Chair, The (2016)


thechair-posterStarring Bill Oberst, Jr., Timothy Muskatell, Roddy Piper

Directed by Chad Ferrin

Doing an independent comic book adaptation right really is a thing of beauty: you can have your Marvel and DC transformations until the cows come home, but the real beauty is taking an unharnessed piece of work and crafting it into something that can be enjoyed on screen. Director Chad Ferrin, who warned us of the dangers of poking fun at the homeless in Parasites, delivers yet again with his variation of Alterna Comics’ violent page-turner The Chair.

Step on inside this dingy prison to get a closer look but please keep as close to the wall as possible and try to not make eye contact with our “residents.”

Taken from the graphic novel written by Peter Simeti, the focus here is on prisoner Richard Sullivan (Muskatell), a man who was wrongly imprisoned and sent to Death Row and spends his days watching a sadistic warden (Oberst, Jr.) carry out his ultra-brutal forms of corrective punishment on the hapless convicts. Knowing that his time, too, will come, more than likely being unable to prove his innocence, he’s got to find a way to battle back against the barbaric prison watchdog just to stay alive. For a man facing execution (eta: unknown), he begins to battle overwhelming odds not only in his confined space, but in the deepest recesses of his mind.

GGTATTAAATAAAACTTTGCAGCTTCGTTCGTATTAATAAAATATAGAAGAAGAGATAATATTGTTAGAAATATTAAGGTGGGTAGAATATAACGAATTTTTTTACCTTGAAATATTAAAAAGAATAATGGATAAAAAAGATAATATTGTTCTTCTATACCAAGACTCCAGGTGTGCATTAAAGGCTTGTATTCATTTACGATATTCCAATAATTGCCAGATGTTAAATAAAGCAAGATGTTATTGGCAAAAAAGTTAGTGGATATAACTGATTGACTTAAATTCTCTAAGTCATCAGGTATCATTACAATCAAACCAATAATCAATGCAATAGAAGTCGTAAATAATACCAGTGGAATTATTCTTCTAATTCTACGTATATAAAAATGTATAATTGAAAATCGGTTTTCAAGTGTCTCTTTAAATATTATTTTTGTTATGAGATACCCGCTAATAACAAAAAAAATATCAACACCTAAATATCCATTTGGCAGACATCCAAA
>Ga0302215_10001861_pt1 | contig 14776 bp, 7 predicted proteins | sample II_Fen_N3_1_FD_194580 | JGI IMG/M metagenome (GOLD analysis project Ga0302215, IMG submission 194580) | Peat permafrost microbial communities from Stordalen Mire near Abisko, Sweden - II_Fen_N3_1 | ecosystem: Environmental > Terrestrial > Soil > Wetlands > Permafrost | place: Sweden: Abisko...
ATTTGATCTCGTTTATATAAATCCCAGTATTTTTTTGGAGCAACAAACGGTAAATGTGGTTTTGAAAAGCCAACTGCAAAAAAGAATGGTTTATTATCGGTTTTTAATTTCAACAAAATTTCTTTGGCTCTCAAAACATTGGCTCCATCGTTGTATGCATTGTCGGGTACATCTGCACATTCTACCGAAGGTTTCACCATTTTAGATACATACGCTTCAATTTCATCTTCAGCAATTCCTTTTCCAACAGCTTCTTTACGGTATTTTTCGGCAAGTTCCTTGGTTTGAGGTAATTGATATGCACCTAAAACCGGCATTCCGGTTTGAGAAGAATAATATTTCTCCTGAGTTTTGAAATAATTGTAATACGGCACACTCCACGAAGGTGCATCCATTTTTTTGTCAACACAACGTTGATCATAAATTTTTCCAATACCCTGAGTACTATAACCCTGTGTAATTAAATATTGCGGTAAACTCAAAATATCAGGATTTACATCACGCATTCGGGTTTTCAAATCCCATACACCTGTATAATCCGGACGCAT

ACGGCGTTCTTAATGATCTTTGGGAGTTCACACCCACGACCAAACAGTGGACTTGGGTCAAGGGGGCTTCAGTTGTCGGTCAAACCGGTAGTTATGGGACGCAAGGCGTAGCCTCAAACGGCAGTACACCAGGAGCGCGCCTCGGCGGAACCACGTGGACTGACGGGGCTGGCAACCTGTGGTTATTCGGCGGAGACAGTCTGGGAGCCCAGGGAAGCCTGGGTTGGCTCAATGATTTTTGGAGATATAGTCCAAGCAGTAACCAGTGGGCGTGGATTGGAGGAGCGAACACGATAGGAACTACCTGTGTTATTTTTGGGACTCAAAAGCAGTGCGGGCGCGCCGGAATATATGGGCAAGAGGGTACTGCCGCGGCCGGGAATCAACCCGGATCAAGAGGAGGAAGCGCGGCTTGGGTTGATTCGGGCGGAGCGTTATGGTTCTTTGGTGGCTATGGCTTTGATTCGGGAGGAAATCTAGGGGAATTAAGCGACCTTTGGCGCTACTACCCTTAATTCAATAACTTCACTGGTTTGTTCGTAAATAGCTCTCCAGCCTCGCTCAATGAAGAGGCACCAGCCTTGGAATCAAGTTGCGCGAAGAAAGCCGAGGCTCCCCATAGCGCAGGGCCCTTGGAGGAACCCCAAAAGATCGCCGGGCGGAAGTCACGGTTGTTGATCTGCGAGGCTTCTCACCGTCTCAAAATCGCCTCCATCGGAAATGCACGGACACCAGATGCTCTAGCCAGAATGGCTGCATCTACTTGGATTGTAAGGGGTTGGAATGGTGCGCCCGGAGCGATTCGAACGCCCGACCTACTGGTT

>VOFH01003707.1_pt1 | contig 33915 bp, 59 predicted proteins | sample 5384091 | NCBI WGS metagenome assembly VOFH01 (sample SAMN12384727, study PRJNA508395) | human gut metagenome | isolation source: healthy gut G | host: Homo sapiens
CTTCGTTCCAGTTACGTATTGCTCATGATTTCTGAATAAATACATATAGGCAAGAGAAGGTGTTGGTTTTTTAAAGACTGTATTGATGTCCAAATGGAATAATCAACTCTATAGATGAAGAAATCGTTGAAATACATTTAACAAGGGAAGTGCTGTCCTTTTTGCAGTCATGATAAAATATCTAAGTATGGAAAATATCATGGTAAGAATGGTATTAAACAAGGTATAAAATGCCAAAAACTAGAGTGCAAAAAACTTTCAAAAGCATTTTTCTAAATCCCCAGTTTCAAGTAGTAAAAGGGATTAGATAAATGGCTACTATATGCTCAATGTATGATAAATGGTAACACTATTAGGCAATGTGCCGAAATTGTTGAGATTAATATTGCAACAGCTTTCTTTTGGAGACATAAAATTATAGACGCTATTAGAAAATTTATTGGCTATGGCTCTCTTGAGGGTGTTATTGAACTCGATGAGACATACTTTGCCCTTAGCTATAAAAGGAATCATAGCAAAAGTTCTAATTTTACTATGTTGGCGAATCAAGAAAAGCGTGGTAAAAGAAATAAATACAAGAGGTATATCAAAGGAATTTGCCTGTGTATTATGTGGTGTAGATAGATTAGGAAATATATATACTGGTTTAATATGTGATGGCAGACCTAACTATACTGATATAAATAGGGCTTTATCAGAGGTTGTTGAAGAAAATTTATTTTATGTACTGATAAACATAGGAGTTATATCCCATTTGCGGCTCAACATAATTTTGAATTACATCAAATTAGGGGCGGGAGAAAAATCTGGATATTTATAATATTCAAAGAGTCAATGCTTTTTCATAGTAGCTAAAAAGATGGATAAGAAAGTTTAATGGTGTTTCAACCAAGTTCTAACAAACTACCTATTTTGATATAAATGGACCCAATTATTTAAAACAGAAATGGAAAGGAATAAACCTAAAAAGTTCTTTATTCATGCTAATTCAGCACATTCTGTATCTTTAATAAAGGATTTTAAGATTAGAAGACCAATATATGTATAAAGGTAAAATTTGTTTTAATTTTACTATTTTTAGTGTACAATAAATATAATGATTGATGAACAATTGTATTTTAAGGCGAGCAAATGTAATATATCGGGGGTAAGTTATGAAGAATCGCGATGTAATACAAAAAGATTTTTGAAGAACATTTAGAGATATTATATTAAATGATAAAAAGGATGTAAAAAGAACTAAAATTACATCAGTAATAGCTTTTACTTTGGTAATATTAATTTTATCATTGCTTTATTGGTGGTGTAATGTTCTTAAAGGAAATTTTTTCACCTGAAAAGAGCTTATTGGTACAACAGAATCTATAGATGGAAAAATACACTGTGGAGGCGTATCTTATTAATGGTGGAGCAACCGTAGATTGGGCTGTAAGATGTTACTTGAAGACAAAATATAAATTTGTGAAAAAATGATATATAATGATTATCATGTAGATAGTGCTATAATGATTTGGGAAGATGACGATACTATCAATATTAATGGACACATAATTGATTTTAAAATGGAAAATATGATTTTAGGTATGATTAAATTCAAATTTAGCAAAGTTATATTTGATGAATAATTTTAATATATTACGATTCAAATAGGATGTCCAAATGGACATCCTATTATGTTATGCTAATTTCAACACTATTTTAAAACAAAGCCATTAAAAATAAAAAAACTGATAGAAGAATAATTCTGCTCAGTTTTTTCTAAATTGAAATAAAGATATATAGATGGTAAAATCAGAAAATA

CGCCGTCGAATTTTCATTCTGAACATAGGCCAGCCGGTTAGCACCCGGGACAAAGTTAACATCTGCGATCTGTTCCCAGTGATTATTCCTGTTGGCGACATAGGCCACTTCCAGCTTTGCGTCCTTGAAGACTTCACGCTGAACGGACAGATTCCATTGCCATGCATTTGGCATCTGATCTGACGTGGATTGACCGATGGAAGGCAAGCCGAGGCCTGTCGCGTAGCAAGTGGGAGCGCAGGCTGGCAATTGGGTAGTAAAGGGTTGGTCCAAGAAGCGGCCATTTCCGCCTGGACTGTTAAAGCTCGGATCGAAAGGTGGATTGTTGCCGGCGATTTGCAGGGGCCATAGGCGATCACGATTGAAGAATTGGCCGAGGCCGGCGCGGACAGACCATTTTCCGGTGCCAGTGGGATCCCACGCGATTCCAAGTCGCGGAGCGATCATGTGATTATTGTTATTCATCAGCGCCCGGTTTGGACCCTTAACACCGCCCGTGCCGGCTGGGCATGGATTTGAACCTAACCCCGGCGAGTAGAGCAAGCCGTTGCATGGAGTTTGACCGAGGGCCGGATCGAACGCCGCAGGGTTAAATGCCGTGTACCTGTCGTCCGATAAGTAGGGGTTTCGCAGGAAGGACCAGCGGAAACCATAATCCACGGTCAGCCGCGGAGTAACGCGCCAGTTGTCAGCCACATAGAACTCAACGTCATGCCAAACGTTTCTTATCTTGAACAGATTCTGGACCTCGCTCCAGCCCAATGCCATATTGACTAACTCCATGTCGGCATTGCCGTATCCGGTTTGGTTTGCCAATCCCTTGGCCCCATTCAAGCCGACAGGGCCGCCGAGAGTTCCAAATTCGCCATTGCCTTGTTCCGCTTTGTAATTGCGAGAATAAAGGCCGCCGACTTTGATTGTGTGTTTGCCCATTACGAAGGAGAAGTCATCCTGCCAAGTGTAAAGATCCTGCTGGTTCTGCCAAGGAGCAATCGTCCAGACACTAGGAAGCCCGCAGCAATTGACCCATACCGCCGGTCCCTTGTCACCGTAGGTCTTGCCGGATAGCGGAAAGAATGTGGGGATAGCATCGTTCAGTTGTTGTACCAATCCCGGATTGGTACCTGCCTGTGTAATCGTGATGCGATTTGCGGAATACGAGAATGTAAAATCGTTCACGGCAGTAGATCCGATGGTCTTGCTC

Now, make no mistake; this isn’t The Green Mile or Shawshank Redemption by any stretch – it’s brutal, unforgiving, and quite frankly fitting of a graphic novel adaptation to film. Also starring is the late great one, the Rowdy Scotsman, Roddy Piper – he plays a prison guard with a VERY nasty way of dealing with the inmates, merely adding to the already hellish conditions inside these guarded walls.

While I could drone on and on about the movie’s in-your-face sadism towards the convicted, as it rolled along I really viewed this as a intently heavy psycho-drama, with ruthless overtones. Ferrin’s got a knack for anteing up on the violence, and this film is no exception. If there were a negative to harp upon, it would be the way that the story has quite a bit of mud to slop through in order to convey its most direct path; but sifting through it, there really is a strong message that deals with a variety of childhood trauma. It’s pretty heavy stuff and quite conducive to the overall story.

As performances go, is there REALLY anyone better in this industry right now to play an unhinged, cruel, insane, and generally off-the-rails individual other than Bill Oberst, Jr.? I swear every film I’ve had the joy of watching with this man in it has been upped a level simply due to the fact that once he steps in front of the camera with that dead-eyed, stone-faced stare, it will ensure you a thorough cleaning-out of your shorts will be needed afterwards. Well, now that I’ve ruined everyone’s appetite, let’s move on, shall we? Both Muskatell and Piper are more than adept at kicking ass in their roles, with Piper probably delivering one of his finest in a career that bounced from the ring to both TV and film.

Overall, this movie won’t appeal to the fans of the “feel-good” set, and why would they entertain this anyway? It’s harsh, gritty, scummy, unpleasant…and really right up my alleyway. Give this heart-warmer a look when it comes to your screen!

  • Film
User Rating 3.44 (16 votes)


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